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What Does The Drought State of Emergency Mean For Water Supply in The Wasatch Back?

Utah DNR - State Parks

 A dry summer and a winter with only 70% of its usual snowpack, left 100% of Utah in the moderate drought category and 90% in the extreme category - causing the governor to act on his executive powers.  

The drought state of emergency does suggest that Utanhs use water-wisely. And opens the doors for communities or agricultural producers to access state or federal emergency resources. 

Cities have their own water portfolios - sourcing their supplies from places like wells, surface water or conservancy districts. The Central Utah Water Conservancy District delivers water to eight counties in the state including some of Summit County and all of Wasatch County. 

Tom Bruton is an assistant general manager at Central Utah Water. He said a year ago, the district felt very good about snowpack conditions in their jurisdiction.  

"So this good snowpack that we had, we had a decent run off," Bruton said. "But then we had no additional precept into the fall and so all those waters you know, they went into the reservoir they were used and our soil conditions so started to dry because there was no more precipitation in any forum all summer last summer." 

He said without any rain, the soil conditions were very poor at the start of fall 2020, so they were holding out hope for a great snowpack season.


"Our snowpack really didn't pan out," he said. "So we have poor soil conditions, we have a weak snowpack. And as that snowpack now melts, the soils always take their share. The soils always fill their portion of the water content before it turns into runoff. So as the snowpack starts to melt, the soil profile will have to fill up its amount of water, then at some point, it will start to flow into the rivers that can take a significant amount of this year’s snowpack."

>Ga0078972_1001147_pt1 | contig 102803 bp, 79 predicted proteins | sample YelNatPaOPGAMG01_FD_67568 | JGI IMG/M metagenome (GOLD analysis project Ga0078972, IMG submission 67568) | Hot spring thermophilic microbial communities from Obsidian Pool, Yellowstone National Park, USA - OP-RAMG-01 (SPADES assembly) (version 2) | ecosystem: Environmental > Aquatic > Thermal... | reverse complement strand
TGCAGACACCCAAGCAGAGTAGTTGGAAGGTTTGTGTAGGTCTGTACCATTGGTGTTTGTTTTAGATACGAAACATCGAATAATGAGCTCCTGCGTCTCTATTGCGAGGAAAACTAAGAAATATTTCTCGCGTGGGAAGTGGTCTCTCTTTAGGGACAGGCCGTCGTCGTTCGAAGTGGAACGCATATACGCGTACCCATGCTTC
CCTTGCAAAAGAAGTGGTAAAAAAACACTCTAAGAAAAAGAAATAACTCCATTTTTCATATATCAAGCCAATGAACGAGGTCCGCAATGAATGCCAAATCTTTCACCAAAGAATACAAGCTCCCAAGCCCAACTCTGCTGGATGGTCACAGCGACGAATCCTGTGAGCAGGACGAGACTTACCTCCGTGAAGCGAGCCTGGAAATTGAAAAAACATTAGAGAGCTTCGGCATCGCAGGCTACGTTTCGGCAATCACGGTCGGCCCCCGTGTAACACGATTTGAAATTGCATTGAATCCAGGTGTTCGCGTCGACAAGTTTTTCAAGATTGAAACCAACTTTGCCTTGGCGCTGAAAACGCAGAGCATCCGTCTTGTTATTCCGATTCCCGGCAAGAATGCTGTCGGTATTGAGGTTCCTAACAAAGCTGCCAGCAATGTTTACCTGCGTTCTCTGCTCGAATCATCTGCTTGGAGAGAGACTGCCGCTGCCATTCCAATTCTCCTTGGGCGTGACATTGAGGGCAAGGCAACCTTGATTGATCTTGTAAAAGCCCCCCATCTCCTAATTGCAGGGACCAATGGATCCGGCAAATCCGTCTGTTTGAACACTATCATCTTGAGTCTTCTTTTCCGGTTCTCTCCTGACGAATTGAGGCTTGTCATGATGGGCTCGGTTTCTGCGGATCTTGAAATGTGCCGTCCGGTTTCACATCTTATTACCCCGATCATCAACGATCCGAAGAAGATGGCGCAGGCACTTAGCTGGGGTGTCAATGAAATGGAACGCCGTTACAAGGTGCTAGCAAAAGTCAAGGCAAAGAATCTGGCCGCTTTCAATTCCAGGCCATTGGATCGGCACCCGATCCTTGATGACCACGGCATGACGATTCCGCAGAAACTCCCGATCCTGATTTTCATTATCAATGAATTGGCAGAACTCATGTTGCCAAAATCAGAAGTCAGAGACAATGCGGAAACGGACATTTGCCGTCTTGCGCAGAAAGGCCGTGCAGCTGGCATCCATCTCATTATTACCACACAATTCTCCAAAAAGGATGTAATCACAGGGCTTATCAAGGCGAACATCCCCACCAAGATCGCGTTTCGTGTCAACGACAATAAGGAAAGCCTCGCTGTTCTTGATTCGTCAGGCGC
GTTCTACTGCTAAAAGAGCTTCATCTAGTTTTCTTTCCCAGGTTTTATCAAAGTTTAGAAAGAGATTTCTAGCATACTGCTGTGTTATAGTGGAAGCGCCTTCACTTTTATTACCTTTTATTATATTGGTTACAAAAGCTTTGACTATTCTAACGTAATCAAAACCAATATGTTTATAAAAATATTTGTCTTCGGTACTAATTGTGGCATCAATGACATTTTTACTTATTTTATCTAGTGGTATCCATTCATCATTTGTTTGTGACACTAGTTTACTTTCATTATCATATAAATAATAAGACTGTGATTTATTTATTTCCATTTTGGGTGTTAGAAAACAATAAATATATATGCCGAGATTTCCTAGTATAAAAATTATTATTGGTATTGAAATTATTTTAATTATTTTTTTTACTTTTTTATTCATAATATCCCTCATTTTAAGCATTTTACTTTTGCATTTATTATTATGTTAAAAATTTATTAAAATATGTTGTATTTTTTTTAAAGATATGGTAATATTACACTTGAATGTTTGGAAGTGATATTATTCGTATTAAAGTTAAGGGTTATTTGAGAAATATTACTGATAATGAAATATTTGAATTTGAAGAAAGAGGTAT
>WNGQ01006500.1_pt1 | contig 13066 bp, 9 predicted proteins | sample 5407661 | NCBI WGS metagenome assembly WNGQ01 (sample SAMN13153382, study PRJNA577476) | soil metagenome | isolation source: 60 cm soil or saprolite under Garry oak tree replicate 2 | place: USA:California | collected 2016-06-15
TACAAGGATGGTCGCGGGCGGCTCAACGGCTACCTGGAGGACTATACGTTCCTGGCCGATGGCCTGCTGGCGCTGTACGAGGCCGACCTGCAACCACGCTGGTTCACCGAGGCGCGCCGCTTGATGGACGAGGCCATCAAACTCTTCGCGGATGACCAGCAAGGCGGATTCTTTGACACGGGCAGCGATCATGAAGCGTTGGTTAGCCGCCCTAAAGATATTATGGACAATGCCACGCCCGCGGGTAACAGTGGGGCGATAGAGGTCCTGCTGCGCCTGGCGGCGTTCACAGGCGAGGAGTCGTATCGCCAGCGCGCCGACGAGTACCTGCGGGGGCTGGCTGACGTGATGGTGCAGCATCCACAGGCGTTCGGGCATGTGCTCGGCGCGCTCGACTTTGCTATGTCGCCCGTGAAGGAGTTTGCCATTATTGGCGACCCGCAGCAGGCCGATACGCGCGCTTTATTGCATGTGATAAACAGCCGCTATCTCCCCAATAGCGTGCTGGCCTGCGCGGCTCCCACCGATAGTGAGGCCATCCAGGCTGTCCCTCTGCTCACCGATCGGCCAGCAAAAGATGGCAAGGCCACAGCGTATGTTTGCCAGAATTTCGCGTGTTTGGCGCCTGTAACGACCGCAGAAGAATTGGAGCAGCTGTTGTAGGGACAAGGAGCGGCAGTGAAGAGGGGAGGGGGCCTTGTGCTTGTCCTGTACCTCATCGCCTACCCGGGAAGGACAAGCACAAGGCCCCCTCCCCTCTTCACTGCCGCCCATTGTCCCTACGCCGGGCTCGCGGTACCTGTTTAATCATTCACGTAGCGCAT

During March the Jordanelle Reservoir was sitting at 67% of its average fill; the district is hoping it reaches 80% during April.

Even with a decent amount of snow in March, Bruton says they’re expecting to have less than their average runoff amount. 

"We have needs for the water in all of its implications for municipal industrial, for agriculture, for environmental purposes, particularly, you know, stream flows for recreation purposes," he said. "So we need to have a conservation ethic, always in this state. And there needs to be some good discussions about ways we can conserve. Our operations don't change in a sense, we're going to collect every drop of water we can, and we're going to encourage wise water use in every way we can."

Even in the driest years, the district has been able to supply 100% of their contract amounts. This year is no exception. But in the future they might need to reevaluate.

As climate change studies predict more droughts in the future, Bruton said Central Utah Water has modeling operations to prepare for any scenario. 

"We could sit here and say, 'Okay, let's pretend we're gonna have five straight years, just like 2021,'" he said. "And, again, we're confident in the short term, what we can do, what we're looking at the long term always in mind, you know, what, what's things going to be like in 10 years?  Now, we can't force the city to do things. But we can make recommendations. And we have a water conservation plan, recognizing all these things."

He says as the area continues to grow, Cental Utah Water will continue to make careful decisions and look for new ways to conserve. 

KPCW News reports on climate change issues are brought to you by the Park City Climate Fund at the Park City Community Foundation, an initiative that engages Park City in implementing local high impact climate solutions that have potential to be effective in similar communities.


Jessica joins KPCW as a general assignment reporter and Sunday Weekend Edition host. A Florida native, she graduated from the University of Florida with degrees in English — concentrating in film studies — and journalism. Before moving to Utah, she spent time in Atlanta, GA.
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